Speaking of representation, Hallmark has announced efforts in recent years to include more people of color and LGBT characters in its programming. What are your thoughts on that? Has that ever been part of your discussions with them?
They’re striving to be inclusive of all groups. And I think it’s absolutely wonderful. In the same vein, they allow me to make the type of movies that I want to, which are positive and family-friendly and also incorporate my faith into them. I’ve been able to do that a little bit in each movie, and I have some that are coming out that are even more actual faith-based movies that will be on a Hallmark Channel. I think it’s a really great thing that they want all people to feel welcome and included in their programming.
Earlier this year, amid the protests and discussions about racial injustice, you wrote on social media that “Black lives matter” and that you would continue to speak up for black lives. Black Lives Matter and protests over police violence also came up during your time on “The View,” but this seemed like a much more pointed statement. Why did you feel that was important?
I recognize the injustices, the social injustices that are going on in the world. I’m always continuing to learn and grow and do my part. But I’ve always been someone who in my real life and within my work — I think growing up in Los Angeles and working in New York — people of all ethnicities are such a part of my world and my life. I’m always wanting to be aware and learn and grow and help the cause.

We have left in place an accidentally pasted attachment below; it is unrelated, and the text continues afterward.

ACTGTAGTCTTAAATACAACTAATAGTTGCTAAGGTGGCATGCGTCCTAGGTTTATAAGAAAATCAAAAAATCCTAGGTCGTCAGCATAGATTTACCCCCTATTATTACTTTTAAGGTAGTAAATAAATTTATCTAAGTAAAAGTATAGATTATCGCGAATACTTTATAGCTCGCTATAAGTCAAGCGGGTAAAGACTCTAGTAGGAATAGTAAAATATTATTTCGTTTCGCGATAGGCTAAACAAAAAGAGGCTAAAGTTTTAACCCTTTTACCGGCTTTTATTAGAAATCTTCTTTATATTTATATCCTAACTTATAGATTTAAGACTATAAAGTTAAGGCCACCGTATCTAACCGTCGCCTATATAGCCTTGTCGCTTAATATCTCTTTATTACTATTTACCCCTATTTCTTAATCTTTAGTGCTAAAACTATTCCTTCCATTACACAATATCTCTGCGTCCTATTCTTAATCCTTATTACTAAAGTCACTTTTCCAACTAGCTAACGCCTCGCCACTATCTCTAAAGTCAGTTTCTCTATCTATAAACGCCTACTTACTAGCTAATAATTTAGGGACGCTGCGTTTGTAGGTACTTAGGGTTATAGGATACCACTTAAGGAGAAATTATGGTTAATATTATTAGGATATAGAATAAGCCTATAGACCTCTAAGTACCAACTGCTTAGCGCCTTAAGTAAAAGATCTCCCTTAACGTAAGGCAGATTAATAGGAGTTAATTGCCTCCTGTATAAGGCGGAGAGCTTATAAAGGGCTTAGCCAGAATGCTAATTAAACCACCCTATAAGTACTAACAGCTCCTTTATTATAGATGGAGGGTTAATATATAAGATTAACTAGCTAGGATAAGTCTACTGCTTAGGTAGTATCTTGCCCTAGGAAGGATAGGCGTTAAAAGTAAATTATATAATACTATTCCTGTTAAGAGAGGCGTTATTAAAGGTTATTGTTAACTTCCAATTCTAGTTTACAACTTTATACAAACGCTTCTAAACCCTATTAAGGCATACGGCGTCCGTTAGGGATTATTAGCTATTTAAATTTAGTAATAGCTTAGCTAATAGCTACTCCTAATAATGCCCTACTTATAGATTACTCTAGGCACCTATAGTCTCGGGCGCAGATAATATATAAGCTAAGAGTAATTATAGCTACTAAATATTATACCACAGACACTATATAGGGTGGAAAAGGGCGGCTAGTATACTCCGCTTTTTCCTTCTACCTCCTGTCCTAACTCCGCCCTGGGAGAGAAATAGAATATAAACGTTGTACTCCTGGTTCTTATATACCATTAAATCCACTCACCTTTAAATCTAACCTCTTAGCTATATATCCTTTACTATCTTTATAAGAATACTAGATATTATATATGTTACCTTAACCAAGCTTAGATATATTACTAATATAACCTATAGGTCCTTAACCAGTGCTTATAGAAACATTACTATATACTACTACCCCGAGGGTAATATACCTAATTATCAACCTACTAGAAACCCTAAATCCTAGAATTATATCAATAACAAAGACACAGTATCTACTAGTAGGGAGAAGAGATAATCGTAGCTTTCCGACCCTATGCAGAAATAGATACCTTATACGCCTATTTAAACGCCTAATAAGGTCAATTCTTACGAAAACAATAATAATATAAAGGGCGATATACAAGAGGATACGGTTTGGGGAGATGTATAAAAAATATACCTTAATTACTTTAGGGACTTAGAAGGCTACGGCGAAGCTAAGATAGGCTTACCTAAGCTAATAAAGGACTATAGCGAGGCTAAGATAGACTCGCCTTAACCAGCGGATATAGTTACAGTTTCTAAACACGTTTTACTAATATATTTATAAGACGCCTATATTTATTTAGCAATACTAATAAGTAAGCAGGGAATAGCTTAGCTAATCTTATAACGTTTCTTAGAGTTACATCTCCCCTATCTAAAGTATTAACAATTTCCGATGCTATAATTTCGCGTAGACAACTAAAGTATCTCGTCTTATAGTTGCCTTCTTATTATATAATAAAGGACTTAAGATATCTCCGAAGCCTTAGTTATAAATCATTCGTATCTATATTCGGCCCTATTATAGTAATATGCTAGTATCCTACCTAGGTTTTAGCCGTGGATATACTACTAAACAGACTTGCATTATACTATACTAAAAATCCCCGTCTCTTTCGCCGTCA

Unfortunately, many of these discussions also take political turns, which get dicey. And that’s where it’s difficult, especially to be public on social media about some of them, because of the different political associations.
Political discussions were a major part of your time on “The View.” How do you look back on your time on the show? Was there anything that you learned that has stuck with you?
I learned so much on that show. And I’m so grateful that I was able to be a part of it. It was a difficult job, and it certainly kept me on my toes. I had to learn and grow so much, even talking about politics.
One of the great takeaways is that I absolutely love daytime television. I love talking and listening to people. I love hearing different opinions. But at the same time, political conversations for me are ones that I want to have with people face-to-face and not necessarily in front of the camera. I am not afraid to talk about them, but I also just feel like it causes more division than unity. And I don’t believe that social media is always the best platform for that, because it feels very divisive.
Before you go, what was it like to be a part of “Fuller House,” which premiered its fifth and final season on Netflix in June? What did it mean to be able to close that chapter?
It meant everything. It was such a gift in my life to be able to reprise the show and do a whole new show based on the same characters. They will always be beloved in my life. … It really was an amazing gift.